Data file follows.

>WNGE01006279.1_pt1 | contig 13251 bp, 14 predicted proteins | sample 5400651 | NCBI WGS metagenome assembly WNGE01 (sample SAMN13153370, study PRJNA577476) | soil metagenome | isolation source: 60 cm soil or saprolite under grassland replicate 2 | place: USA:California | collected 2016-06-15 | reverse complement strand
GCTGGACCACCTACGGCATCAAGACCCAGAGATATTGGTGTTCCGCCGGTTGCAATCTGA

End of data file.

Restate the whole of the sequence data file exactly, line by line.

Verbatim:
>WNGE01006279.1_pt1 | contig 13251 bp, 14 predicted proteins | sample 5400651 | NCBI WGS metagenome assembly WNGE01 (sample SAMN13153370, study PRJNA577476) | soil metagenome | isolation source: 60 cm soil or saprolite under grassland replicate 2 | place: USA:California | collected 2016-06-15 | reverse complement strand
GCTGGACCACCTACGGCATCAAGACCCAGAGATATTGGTGTTCCGCCGGTTGCAATCTGA